Objective: This study was designed to determine the diagnostic value of 12-lead ECG for pericardial effusion and cardiac tamponade.
Design: Cross-sectional study.
Setting: University hospital.
Patients: Hospitalized patients with and without pericardial effusion and cardiac tamponade.
Measurements and results: In a blinded manner, we reviewed 12-lead ECGs from 136 patients with echocardiographically diagnosed pericardial effusions (12 of whom had cardiac tamponade) and from 19 control subjects without effusions. We examined the diagnostic value of three ECG signs: low voltage, PR segment depression, and electrical alternans. We found that all three ECG signs were specific but not sensitive for pericardial effusion (specificity, 89 to 100%; sensitivity, 1 to 17%) and cardiac tamponade (specificity, 86 to 99%; sensitivity, 0 to 42%). None of the ECG signs were associated with pericardial effusions of all sizes, but low voltage was associated with large and moderate pericardial effusions (odds ratio = 2.5; 95% confidence interval [CI] = 0.9 to 6.5; p = 0.06) and with cardiac tamponade (odds ratio = 4.7; 95% CI = 1.1 to 21.0; p = 0.004). In contrast, PR segment depression was associated only with cardiac tamponade (odds ratio = 2.0; 95% CI = 1.0 to 4.0; p = 0.05), while electrical alternans was not associated with either pericardial effusion or cardiac tamponade.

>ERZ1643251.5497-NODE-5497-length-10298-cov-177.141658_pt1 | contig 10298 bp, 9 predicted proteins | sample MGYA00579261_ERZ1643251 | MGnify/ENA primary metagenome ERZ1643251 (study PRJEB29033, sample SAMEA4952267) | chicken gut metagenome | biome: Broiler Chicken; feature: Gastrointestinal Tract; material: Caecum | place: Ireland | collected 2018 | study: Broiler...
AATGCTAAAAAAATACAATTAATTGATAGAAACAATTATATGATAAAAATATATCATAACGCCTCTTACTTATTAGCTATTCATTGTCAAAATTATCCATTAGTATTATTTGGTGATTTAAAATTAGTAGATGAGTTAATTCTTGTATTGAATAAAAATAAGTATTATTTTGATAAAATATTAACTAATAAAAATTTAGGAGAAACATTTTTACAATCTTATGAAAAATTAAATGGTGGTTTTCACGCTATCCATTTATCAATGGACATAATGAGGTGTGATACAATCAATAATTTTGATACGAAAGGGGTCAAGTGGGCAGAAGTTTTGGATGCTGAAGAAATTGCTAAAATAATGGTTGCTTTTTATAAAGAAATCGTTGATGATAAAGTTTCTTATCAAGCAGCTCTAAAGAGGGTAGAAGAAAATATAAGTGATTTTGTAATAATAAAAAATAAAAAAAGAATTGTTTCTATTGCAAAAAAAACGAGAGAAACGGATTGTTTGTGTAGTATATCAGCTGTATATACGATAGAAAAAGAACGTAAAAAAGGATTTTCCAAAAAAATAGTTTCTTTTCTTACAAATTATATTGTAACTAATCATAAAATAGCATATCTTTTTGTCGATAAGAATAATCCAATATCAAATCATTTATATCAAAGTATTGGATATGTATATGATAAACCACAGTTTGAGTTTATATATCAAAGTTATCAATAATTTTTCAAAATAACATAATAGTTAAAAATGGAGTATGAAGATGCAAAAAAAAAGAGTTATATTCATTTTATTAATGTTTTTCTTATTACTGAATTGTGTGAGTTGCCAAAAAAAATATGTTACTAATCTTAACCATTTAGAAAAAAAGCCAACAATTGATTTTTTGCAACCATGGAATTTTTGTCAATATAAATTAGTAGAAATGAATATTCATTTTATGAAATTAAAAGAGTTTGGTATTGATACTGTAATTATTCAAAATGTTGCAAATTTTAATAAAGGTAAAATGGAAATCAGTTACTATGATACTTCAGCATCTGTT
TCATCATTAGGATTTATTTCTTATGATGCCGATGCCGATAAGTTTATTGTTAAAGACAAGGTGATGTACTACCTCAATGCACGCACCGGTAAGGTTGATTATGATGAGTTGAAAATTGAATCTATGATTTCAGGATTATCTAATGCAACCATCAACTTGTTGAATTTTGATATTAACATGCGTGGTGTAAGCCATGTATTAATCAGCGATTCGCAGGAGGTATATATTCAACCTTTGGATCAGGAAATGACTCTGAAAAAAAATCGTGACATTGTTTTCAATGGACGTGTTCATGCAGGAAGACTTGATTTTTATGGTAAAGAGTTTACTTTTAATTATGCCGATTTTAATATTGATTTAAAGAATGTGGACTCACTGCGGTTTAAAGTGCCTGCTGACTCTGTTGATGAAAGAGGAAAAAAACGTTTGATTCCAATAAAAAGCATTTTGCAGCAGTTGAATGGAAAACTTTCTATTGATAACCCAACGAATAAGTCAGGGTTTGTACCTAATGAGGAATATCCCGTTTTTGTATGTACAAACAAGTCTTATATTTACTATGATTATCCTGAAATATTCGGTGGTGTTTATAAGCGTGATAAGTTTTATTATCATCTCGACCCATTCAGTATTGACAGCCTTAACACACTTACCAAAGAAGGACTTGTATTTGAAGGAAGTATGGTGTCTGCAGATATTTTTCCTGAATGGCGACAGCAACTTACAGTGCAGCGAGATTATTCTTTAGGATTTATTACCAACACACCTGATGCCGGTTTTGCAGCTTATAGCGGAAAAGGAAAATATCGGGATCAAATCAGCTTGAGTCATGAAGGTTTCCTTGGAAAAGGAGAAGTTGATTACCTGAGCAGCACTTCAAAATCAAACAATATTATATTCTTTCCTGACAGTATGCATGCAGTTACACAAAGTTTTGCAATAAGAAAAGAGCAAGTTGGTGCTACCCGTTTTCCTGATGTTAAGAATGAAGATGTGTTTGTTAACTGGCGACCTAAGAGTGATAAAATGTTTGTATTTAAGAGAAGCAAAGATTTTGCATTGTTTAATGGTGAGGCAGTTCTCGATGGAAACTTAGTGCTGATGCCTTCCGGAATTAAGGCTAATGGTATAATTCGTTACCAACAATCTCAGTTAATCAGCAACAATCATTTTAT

Conclusions: Low voltage and PR segment depression are ECG signs that are suggestive, but not diagnostic, of pericardial effusion and cardiac tamponade. Because these ECG findings cannot reliably identify these conditions, we conclude that 12-lead ECG is poorly diagnostic of pericardial effusion and cardiac tamponade.